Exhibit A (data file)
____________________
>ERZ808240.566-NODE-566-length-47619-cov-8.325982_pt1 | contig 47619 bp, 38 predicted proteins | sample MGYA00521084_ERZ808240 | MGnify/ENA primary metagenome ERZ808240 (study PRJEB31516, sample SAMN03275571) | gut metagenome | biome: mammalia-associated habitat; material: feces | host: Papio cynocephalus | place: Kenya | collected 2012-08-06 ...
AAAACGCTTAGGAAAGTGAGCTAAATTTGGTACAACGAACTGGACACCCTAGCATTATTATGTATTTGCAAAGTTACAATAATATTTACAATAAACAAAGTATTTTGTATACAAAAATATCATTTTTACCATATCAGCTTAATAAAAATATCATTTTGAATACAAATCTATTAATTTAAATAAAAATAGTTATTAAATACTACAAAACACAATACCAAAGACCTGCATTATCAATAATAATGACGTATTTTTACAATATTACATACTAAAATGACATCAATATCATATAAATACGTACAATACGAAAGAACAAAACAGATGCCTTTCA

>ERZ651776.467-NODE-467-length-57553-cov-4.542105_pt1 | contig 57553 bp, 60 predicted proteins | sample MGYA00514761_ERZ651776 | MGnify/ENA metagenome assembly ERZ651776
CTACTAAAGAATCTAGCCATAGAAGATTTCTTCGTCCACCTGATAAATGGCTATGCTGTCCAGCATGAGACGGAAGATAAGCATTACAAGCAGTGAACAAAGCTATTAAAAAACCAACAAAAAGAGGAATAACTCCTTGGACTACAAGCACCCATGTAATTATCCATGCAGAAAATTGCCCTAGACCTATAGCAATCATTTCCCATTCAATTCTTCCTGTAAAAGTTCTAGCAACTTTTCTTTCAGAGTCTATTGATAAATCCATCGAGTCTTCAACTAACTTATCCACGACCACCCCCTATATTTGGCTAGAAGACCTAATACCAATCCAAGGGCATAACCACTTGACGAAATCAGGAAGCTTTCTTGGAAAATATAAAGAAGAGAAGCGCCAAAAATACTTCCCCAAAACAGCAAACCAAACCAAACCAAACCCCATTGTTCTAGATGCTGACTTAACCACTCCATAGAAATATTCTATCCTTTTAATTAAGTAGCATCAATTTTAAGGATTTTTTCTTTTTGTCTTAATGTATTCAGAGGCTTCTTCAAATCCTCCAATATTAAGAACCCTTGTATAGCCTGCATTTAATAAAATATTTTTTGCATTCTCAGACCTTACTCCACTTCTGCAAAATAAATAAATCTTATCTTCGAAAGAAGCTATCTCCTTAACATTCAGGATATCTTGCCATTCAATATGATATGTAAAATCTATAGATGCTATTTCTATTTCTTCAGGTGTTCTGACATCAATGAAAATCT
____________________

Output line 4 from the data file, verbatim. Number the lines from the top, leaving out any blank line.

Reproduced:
CTACTAAAGAATCTAGCCATAGAAGATTTCTTCGTCCACCTGATAAATGGCTATGCTGTCCAGCATGAGACGGAAGATAAGCATTACAAGCAGTGAACAAAGCTATTAAAAAACCAACAAAAAGAGGAATAACTCCTTGGACTACAAGCACCCATGTAATTATCCATGCAGAAAATTGCCCTAGACCTATAGCAATCATTTCCCATTCAATTCTTCCTGTAAAAGTTCTAGCAACTTTTCTTTCAGAGTCTATTGATAAATCCATCGAGTCTTCAACTAACTTATCCACGACCACCCCCTATATTTGGCTAGAAGACCTAATACCAATCCAAGGGCATAACCACTTGACGAAATCAGGAAGCTTTCTTGGAAAATATAAAGAAGAGAAGCGCCAAAAATACTTCCCCAAAACAGCAAACCAAACCAAACCAAACCCCATTGTTCTAGATGCTGACTTAACCACTCCATAGAAATATTCTATCCTTTTAATTAAGTAGCATCAATTTTAAGGATTTTTTCTTTTTGTCTTAATGTATTCAGAGGCTTCTTCAAATCCTCCAATATTAAGAACCCTTGTATAGCCTGCATTTAATAAAATATTTTTTGCATTCTCAGACCTTACTCCACTTCTGCAAAATAAATAAATCTTATCTTCGAAAGAAGCTATCTCCTTAACATTCAGGATATCTTGCCATTCAATATGATATGTAAAATCTATAGATGCTATTTCTATTTCTTCAGGTGTTCTGACATCAATGAAAATCT